Friday, July 07, 2006

Knowing your limits

Humility is doubly difficult to muster in those who have risen to a place in society where it is they who must muster others to communal effort. But it is critical. It separates leaders from demagogues and mere politicians.

Think of Jimmy Carter. This man came through his presidency with a voice we still trust, and the world still trusts. Think of the difference between the way Jimmy Carter holds his faith and the way George Bush holds his. In Carter, as Madelaine Albright has written, faith was a bridge he could he could use to use to meet Jews and Muslims half way. For Bush it has been a barrier to conceiving any kind of Israeli roles and boundries that aren't biblical. Both men could pray at the same church, so what separates them?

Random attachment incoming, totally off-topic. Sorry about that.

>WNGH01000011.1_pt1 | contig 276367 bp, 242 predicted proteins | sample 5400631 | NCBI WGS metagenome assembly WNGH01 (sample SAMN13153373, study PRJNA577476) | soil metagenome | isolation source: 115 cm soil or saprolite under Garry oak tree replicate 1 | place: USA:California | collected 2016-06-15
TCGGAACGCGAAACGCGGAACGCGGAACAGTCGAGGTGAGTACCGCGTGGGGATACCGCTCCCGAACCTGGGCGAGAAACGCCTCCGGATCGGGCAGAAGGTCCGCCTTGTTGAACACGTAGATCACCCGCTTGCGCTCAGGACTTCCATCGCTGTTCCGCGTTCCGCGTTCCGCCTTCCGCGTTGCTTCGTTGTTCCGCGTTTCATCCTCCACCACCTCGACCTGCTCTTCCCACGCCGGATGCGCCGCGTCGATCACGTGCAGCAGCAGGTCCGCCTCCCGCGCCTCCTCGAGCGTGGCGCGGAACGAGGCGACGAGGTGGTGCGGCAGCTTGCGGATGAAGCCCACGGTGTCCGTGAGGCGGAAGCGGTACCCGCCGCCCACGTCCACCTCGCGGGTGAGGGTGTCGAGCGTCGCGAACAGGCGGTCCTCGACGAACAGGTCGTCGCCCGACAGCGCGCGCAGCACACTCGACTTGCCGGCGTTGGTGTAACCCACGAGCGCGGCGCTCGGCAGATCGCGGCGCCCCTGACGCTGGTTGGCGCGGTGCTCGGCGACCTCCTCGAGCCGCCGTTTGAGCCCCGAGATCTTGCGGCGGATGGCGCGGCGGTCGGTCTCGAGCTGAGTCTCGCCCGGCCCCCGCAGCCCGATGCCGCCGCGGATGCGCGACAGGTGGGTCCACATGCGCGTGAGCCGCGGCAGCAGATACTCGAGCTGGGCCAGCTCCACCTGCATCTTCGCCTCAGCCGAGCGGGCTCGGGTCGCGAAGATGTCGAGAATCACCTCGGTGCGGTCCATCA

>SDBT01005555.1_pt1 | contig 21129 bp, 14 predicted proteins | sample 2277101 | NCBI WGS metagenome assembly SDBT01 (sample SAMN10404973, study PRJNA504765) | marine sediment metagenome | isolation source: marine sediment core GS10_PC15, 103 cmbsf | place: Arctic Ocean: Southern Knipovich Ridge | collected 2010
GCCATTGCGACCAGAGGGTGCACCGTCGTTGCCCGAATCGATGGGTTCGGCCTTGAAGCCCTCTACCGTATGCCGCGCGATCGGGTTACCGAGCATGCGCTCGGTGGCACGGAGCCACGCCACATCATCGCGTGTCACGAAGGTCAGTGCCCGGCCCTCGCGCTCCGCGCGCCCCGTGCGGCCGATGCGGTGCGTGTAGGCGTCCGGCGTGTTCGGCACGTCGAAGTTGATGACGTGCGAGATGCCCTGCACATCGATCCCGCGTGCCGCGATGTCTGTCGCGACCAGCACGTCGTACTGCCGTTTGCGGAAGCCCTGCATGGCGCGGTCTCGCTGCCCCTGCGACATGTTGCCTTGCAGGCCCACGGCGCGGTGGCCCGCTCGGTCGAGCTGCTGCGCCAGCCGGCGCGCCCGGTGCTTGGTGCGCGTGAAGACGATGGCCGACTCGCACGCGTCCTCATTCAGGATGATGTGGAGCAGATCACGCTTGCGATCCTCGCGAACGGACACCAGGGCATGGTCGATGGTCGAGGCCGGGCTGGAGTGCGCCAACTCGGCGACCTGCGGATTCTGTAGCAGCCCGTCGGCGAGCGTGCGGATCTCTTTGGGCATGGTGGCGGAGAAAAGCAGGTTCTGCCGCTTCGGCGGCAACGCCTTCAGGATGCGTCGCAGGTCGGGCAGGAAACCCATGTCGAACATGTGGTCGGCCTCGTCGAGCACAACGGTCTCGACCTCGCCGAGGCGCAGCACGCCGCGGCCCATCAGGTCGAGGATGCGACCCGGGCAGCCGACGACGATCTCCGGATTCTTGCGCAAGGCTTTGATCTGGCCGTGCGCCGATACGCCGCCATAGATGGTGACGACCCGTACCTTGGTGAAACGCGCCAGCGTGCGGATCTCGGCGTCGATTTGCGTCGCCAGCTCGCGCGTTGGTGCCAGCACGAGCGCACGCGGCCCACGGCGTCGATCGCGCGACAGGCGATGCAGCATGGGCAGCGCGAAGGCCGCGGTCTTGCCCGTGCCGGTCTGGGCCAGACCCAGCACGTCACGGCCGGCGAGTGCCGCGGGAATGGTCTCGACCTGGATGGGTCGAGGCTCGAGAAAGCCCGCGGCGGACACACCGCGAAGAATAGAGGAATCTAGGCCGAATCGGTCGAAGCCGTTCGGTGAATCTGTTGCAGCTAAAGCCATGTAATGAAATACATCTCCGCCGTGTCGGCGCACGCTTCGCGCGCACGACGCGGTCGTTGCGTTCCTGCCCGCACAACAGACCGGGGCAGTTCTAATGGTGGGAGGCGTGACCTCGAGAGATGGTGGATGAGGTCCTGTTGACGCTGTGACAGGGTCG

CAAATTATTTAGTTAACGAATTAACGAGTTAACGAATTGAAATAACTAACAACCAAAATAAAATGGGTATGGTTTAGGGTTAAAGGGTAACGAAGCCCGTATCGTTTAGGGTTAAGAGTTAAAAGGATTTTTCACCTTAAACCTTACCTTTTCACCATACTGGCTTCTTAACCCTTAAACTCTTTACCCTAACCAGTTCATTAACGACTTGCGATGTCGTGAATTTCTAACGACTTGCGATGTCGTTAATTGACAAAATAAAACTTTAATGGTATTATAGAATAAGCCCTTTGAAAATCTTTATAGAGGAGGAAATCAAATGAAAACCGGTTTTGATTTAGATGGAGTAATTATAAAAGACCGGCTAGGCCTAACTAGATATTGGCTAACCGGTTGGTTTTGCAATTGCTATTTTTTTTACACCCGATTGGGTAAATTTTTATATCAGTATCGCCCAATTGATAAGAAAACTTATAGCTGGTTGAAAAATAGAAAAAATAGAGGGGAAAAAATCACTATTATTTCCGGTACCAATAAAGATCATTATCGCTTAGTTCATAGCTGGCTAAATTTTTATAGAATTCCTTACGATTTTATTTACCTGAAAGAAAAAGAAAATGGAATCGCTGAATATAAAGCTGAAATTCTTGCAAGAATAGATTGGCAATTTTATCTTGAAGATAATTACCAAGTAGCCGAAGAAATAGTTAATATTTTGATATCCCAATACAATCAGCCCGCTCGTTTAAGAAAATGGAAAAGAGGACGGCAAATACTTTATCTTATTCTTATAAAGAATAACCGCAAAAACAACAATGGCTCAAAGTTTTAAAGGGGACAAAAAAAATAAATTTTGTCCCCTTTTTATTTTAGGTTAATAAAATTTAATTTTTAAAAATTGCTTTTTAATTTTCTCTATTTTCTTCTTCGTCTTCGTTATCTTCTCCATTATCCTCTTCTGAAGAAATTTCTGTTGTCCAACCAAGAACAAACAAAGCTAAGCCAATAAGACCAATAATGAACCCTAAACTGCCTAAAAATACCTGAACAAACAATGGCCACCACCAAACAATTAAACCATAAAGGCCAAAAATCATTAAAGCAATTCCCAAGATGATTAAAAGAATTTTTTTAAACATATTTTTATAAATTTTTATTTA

I am reading William James' The Varieties of Religious Experience. Its dated in some ways yet still as good and honest an attempt to achieve perspective if not understanding on the assumed universality of personally longing for deity and relationship to deity. He is careful to confine his considerations to the human and interior experiences and avoids actual theology and explicitly eschews the institutional. Enduring what I consider his assumptions for the sake of the rest of his interesting deliberations, I begin to get a hunch that the religious urge wells up from the incompleteness of consciousness , a raw edge of the mind, a hunger that turns some toward god. I guess for some folks, the gap between wholeness we can imagine and the uneven patchwork of our experience, i.e. the limits of what we can know, is just unbearable. It helps but I don't know that you necessarily need a god to tell you that YOU aren't god...especially since some people aren't really listening even though they claim they hear voices. Leadership is not the exercise of command by way of facing fewer limits...that is power, naked and ugly. The great leaders lead in spite of and through limits. They share their own limitations and the limitations of those they lead by knowing their limits and facing them squarely.

No comments: